The Untiring Advocate of Summer Time
Busy but short week in which we ran a user group session and chatted to Open Banking.
I had a bad bout of insomnia over the weekend, which put me out of action on Monday. Turns out I missed all the fun as we had a couple of incidents, neither of which were our fault but did cause problems for many users. I joined the incident reviews and I’m really proud of the post-mortem we produced for the Worldpay outage, which balances the needs of service teams and our agency as a bundler of other services.
Nothing teaches you about Wardley mapping more than working on a Government-as-a-Platform product, let me tell you!
I met with our new interaction designer, Rebecca, who I’m excited to work with on prototyping some ideas for new features and their effect on the paying user journey. Using provoco-types as a way to think through a problem space appeals to my visual brain more than filling in a document ever does.
Julia, our Head of Product on GaaP, was really engaged in our chat about coaching. It’s always seemed odd to me that GDS doesn’t coach its product managers or actively develop its talent apart from on-the-job experience, as ‘good product organisations are continually investing in the ongoing development of their product managers’.1 Whenever I listed to podcast about other product organisations, you tend to hear stories of coaching or principles they’ve written for their PMs to follow. It’s a gap that needs to be filled, I think. There’s plenty of product leaders around GDS who could help their more junior fellows, so Julia and I thought through a light way for encouraging those experiences to be shared.
More time was spent interviewing users and doing product discovery work on the feature for call centre agents I mentioned last week. Next week I’ll pull together the user stories and plan time to build and test the feature. I’ll need to write some hypotheses for that.
Check-in went well and we’re making progress on decommissioning Direct Debit functionality (temporarily).
It took me a couple of hours to pull together figures for a recurring payments feature. I’m trying to estimate how many transactions we might process per year through recurring payments and Performance Platform has been so helpful in doing that. My dad mentioned that he’d love to have his fishing licence automatically renew, so I included figures for rod licences in the estimates. And then DEFRA Digital got in touch the next day to ask if anyone was exploring it! The universe is synchronised.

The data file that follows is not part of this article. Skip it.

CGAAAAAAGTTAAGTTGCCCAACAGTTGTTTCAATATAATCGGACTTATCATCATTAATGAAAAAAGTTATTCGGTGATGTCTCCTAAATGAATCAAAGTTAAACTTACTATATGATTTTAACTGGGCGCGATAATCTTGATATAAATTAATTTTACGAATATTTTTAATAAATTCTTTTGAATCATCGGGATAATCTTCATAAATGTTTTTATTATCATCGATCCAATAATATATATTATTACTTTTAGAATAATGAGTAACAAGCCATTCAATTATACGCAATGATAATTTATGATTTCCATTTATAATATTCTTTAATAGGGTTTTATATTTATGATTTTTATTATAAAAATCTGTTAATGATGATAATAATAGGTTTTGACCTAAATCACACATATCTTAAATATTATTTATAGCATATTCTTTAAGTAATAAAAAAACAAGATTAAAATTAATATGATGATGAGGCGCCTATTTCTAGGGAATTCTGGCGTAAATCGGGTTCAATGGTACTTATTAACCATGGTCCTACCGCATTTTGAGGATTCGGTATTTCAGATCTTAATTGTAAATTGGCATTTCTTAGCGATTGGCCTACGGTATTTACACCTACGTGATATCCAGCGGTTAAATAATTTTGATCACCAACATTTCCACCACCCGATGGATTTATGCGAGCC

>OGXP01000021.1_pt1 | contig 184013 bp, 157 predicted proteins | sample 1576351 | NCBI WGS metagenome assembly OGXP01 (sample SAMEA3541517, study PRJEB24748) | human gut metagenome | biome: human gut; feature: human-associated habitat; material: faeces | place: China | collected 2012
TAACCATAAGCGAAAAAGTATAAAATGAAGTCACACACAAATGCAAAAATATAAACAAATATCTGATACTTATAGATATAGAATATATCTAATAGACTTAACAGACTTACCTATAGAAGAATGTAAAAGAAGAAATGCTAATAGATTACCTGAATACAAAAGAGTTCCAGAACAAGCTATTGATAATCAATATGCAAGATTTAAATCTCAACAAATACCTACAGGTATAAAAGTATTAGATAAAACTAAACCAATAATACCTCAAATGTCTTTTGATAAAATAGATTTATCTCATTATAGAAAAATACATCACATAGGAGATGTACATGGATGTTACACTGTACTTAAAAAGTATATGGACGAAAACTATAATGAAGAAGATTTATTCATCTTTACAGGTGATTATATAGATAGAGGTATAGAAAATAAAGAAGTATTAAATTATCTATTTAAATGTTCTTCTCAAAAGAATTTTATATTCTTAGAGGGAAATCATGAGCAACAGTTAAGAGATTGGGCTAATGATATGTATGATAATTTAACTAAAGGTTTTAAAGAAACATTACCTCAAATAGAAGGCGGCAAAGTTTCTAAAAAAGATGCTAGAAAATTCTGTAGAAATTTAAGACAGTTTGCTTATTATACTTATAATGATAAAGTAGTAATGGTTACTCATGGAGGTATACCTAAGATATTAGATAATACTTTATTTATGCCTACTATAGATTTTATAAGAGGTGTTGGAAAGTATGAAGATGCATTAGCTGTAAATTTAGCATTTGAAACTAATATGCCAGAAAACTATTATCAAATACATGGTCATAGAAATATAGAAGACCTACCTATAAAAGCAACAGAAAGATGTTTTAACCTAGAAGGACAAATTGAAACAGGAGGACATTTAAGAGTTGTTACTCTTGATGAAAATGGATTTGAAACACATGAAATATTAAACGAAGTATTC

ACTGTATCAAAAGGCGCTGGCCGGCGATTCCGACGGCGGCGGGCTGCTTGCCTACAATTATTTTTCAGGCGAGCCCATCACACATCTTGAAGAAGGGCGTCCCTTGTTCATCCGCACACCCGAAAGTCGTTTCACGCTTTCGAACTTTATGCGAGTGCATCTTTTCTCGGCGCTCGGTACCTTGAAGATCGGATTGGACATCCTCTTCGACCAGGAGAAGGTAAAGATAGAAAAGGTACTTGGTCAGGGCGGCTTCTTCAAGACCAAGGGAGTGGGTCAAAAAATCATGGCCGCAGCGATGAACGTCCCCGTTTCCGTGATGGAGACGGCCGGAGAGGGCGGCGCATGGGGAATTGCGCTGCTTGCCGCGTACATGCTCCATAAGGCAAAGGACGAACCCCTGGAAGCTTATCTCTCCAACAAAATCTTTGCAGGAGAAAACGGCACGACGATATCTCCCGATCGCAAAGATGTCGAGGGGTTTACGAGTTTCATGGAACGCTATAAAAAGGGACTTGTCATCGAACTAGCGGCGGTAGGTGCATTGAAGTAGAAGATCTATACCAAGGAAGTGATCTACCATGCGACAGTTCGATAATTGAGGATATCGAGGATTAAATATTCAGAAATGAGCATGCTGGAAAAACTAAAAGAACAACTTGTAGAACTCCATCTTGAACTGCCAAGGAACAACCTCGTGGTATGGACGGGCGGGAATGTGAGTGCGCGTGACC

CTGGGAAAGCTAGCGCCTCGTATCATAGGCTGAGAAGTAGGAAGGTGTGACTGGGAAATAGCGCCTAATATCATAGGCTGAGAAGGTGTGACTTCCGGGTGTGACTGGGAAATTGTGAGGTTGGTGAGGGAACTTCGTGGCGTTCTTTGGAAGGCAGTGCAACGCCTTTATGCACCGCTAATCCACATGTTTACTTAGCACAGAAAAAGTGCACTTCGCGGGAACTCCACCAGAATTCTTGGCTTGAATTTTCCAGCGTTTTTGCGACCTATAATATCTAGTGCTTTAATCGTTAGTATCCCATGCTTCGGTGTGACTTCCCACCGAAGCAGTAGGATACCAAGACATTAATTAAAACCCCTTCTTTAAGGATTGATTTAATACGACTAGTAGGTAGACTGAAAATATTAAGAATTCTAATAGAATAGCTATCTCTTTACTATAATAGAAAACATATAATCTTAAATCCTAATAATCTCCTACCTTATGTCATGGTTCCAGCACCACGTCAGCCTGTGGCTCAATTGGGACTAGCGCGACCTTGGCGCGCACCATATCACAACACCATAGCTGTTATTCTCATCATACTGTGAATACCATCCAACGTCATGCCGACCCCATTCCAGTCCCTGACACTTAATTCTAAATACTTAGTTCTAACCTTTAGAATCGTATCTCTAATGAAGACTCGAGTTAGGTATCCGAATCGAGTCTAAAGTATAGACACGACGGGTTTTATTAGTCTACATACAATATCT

Our first user group session went well and we had good engagements with our users. It was good to give them the space to raise questions with us and share thoughts with each other. We had over 70 people on the call which I think is a big success for our first event! Looking forward to reading the feedback.
A call with Open Banking was positive too, they seemed really impressed by GOV.UK Pay’s successes and high growth.
And I joined the greening government working group for Digital Nations (a.k.a. D9) so that we can try and reduce the carbon footprint of digital governments worldwide.
We walked the second section of the London Loop last weekend, which is a beautiful walk along a brook, through some meadows to a pond, and finishing in the ancient Petts Wood. It’s an expected delight that this is all in London and reachable by train. If you get a chance to walk the route, it makes a welcome tonic to months of lockdown.
Having finished Border Country by Raymond Williams, I started reading Steal as much as you can by Nathalie Olah, and it’s fantastic. It probably speaks to me because I share affinities with the author. I’m from the ex-industrial West Midlands, from a working-class background, graduated during the 2008 financial crisis as the first person in my family to go to university, and spent a bit of time in the world of literary publishing. She helped me realise just how much I’ve been subject to the mediocrity of the middle classes first-hand, the monotonous output of culture in recent years, and how many changes I’ve had to make, to my appearance and myself as a person, to fit in.
Despite not being able to run, I’ve been continuing the HIIT workouts and reducing my calories, which has meant that the lockdown belly is going down. Quite amazing what you can do with prison workouts!
Went to the pub for a few pints and, wow, there’s no distancing and no one’s taking down your details! We sat outside but it was very cramped. Don’t think I’ll be doing that again any time soon, especially as cases in London are rising slightly.
It was nice to get a mention in Wholegrain Digital’s Curiously Green newsletter too.
Anyway, it’s my birthday tomorrow so I’m going to chill and enjoy myself.
- Digital remote working - research findings, 5 mins
- 88, Or How Telegraphers Coded ‘Love and Kisses’, 3 mins
- Vittles 6.20 - Pubs & Community, 11 mins
- Hackers Tell the Story of the Twitter Attack From the Inside, 8 mins
- A group of young techies is behind ‘👁👄👁,’ a mysterious meme that succeeded in getting Tech Twitter to donate to Black Lives Matter charities and clamor for invites to an app that doesn’t exist, 5 mins
- Twitter Takedown Targets QAnon Accounts, 5 mins
- The Apophenic Machine — Real Life, 16 mins
- Quick icebreakers for online meetings, (that don’t suck), 4 mins
- The UK address mess: a way forward?, 4 mins
- RBD A New Digital Vision, 3 mins
- Advocating for a Product Mindset within Platform Teams and How We Do It at HelloTech (Part 1), 7 mins
The Isolation 7
A lot of my focus this week was spent on looking into Direct Debit.
Open and honest conversations, building trust, purposeful retros and designing strategy. Belter of a week, to be fair.
The Shock of London
We started Q2 2020–21 this week, so I was mostly doing kick-off things and writing OKRs.